Exiles in Hong Kong fear for their safety in the UK

In 2021, artists Lumley and Lumlong flee Hong Kong without telling anyone for fear of being reported and arrested. Even in London, the couple feels threatened by Beijing, like many other Hong Kongers in exile in the UK.

After suppressing the pro-democracy movement and Beijing imposing a strict national security law on the city, the British government has granted 166,000 entry visas to residents of its former colony since the start of 2021.

This allows them to live and work in the UK for five years and then apply for British citizenship.

However, it is reserved for holders of the “British Overseas Passport”, issued to Hong Kong residents who were born before the territory was handed over to China 26 years ago, on July 1, 1997.

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Among those who have taken refuge in the UK are this couple, both 43, who identify themselves by their stage names and keep paintings in their small London flat in which they depicted the violent crackdown on pro-democracy demonstrations.

After an exhibition in Hong Kong in May 2021, “the Chinese Communist Party accused us of violating national security law (…) the police came to our studio to scare us,” Lum Long recalls. “Sooner or later, they were going to stop us,” adds his wife.

It took them two weeks to get the British visa. Once in London, they were relieved, and told their friends and family that they had left.

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“Even here, we’re not completely safe,” says Lumlong. “There are a lot of informants,” he says.

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In early June, the British government ordered China to close its secret “police stations” in the UK.

Beijing replied that it does not have any secret police station, but it does run centers that provide administrative services.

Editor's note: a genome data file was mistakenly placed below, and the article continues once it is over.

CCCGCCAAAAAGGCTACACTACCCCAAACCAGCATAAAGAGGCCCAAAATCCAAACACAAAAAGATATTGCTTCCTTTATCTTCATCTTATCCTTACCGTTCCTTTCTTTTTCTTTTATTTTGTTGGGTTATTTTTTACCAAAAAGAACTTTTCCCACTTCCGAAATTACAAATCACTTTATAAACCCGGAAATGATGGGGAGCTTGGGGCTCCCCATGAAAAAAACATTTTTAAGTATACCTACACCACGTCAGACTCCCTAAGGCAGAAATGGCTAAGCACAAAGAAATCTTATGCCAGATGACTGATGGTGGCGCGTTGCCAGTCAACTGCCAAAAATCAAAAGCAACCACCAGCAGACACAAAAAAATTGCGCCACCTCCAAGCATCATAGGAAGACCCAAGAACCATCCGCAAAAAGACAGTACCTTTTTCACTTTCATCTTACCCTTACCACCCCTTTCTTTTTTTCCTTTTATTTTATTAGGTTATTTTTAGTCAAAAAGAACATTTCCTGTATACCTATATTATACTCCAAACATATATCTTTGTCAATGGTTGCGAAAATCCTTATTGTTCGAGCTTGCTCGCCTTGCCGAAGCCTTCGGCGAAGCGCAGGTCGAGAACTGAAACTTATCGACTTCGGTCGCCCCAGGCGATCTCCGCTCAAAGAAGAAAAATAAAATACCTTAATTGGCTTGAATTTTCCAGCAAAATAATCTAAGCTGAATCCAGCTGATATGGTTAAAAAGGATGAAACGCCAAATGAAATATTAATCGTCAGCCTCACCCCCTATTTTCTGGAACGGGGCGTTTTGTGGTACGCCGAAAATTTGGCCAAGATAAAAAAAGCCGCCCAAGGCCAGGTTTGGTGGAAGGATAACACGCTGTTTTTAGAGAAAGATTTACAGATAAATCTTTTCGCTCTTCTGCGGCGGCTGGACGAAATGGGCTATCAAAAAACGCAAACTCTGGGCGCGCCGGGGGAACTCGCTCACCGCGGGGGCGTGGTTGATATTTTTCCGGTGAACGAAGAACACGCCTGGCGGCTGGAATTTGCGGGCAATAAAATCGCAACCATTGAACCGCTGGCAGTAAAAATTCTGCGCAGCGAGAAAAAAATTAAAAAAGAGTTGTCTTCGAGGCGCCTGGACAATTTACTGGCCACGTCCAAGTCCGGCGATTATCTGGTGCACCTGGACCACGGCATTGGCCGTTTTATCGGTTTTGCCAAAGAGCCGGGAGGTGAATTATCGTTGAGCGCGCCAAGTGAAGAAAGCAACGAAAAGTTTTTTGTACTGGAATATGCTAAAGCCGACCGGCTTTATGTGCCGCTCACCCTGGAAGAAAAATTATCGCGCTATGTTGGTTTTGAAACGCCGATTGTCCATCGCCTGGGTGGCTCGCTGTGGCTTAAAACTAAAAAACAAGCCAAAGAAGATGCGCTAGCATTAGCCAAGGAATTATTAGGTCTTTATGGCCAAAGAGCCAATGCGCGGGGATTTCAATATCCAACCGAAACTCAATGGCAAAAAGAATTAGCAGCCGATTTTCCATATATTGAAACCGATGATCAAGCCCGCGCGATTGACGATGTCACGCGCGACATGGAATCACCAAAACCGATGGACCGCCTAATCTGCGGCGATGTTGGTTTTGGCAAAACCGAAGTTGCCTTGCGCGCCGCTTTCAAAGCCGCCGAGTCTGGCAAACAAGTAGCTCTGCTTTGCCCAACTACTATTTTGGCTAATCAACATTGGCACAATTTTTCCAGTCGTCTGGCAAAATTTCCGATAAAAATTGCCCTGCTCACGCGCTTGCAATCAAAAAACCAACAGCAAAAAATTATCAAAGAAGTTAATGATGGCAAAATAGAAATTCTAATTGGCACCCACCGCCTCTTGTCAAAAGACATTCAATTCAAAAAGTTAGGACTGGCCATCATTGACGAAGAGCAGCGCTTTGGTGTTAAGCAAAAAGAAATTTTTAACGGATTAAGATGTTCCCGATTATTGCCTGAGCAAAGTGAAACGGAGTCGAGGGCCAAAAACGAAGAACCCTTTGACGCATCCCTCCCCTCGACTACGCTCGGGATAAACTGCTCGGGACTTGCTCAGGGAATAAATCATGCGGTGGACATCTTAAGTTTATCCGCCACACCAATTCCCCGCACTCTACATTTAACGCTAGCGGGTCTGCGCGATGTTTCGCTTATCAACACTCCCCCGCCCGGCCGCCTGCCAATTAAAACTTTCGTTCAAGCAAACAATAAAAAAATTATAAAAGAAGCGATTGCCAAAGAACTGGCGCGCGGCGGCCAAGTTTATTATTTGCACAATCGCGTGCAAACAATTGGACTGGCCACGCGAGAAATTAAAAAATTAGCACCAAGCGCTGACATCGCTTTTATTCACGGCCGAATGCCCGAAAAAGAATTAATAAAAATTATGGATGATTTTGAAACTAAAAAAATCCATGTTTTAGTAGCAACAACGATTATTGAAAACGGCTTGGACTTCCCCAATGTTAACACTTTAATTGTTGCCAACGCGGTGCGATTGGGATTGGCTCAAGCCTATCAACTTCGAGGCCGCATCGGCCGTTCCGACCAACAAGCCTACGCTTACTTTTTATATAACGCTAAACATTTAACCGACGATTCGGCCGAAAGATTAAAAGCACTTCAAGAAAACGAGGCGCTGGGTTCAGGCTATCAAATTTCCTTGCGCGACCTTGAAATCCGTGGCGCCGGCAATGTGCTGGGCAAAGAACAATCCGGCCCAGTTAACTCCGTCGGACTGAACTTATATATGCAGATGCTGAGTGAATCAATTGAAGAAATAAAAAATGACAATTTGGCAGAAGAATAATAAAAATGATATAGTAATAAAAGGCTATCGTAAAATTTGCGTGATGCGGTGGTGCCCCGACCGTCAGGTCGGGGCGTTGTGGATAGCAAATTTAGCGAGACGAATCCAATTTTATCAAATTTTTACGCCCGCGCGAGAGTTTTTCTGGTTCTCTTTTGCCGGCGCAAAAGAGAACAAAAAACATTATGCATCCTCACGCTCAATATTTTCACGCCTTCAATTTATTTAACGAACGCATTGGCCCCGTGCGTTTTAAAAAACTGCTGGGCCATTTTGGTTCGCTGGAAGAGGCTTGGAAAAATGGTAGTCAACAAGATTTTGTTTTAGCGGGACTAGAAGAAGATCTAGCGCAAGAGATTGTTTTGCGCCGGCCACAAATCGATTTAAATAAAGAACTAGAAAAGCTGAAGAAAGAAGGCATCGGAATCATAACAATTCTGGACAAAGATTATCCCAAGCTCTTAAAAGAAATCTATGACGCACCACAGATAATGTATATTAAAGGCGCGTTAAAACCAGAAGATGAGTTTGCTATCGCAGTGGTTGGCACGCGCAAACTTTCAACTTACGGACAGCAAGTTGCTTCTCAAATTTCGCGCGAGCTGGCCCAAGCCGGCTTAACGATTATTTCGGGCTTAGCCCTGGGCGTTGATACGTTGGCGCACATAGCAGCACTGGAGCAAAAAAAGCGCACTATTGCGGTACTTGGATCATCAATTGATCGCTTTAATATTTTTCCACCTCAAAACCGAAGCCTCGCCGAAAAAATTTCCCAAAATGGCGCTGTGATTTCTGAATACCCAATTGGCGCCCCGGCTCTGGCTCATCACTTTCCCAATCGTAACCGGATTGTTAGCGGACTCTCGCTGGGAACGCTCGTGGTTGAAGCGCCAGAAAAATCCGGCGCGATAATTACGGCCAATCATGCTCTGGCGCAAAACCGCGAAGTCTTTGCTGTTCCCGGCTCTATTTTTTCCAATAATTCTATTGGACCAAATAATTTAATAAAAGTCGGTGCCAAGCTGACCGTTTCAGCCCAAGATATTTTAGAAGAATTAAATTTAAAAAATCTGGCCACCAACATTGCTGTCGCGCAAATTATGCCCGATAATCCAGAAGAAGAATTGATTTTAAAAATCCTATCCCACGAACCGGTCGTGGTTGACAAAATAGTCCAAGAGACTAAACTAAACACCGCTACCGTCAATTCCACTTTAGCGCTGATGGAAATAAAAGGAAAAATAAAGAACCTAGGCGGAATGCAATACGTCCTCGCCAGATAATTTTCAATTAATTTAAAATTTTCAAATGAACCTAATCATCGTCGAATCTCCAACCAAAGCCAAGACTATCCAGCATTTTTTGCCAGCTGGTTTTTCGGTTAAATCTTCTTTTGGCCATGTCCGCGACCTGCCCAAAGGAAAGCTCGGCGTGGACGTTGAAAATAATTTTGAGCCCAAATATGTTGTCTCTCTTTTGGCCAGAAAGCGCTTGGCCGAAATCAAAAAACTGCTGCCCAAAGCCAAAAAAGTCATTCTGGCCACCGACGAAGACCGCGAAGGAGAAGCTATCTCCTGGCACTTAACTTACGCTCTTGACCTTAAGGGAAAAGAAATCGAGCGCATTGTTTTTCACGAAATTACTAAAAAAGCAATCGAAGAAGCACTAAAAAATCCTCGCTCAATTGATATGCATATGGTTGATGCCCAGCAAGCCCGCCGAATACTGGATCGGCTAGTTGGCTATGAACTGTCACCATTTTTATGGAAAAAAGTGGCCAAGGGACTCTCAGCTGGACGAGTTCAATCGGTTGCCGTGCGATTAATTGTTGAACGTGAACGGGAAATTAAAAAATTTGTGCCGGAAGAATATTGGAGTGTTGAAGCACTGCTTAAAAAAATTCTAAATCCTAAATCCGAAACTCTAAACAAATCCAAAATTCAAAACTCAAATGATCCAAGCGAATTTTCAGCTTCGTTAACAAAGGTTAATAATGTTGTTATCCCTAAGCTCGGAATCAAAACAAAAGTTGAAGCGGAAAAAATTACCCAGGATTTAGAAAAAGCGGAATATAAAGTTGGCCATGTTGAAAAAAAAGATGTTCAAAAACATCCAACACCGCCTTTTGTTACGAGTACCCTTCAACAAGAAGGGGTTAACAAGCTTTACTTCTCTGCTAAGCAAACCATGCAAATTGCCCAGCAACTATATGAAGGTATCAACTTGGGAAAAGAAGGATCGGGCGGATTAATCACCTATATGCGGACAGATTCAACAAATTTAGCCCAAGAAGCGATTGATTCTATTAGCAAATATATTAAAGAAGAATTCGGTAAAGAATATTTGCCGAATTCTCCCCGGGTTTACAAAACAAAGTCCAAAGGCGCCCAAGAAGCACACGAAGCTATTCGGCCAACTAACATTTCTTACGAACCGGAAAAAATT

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The Organization for the Protection of Human Rights Defenders said in a report that these “police stations” in cities around the world are used to monitor dissidents.

This couple deplores the fact that pro-government Chinese journalists visited their galleries in London, after which he accuses Lumley and Lumlong of allying with “foreign forces”.

“A few days later, our Instagram and Facebook accounts were hacked. We lost our contacts,” says Lumley. Her husband denounced, “Our picture was replaced with the flag of the Islamic State jihadist organization, and they changed the name of the account.”

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“If the British government is not firm against the Chinese Communist Party,” he says, “we will never be safe.”

Hong Kong society was shocked in October by the beating of a protester at the Chinese Consulate in Manchester, northern England.

Video footage showed individuals leaving the consulate to smash protesters’ banners, and then a Hong Kong pro-democracy activist being dragged through the diplomatic compound and beaten. The Consul General himself was involved.

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The United Kingdom then called on Beijing to order the right to demonstrate on British soil, while China claimed that “troublemakers” had “illegally” entered the consulate premises.

Simon Cheng, founder of Britain’s Hong Kong Organization, accuses: “Our society is being subjected to cross-border oppression.”

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This former employee of the British Consulate in Hong Kong claims he was detained for 15 days and tortured by Chinese police in August 2019. He was later granted asylum in the UK.

He claims to have “sometimes the impression they’re following me, putting microphones on me, watching me”. He fears that the Chinese police will find a “way” to detain him and return him “to Hong Kong or China”. This gives him nightmares.

Instead, another AFP dissident described the peace and quiet of his new life, with his wife and son, in a small English town since 2020.

“We left because democracy was declining in Hong Kong,” he says. “We didn’t want that life for our son.” He finds a job very quickly, earns less but enough for them to live on. He does not regret leaving.

Here, the 40-year-old who participated in the 2019 protests says he feels safe.

“What happens in London or Manchester can’t happen here. And I don’t think there are many people from mainland China here,” he explains. However, he does not want his name to be revealed or his whereabouts determined.

Contacted by AFP, the Chinese embassy in the UK did not respond to a request for comment.

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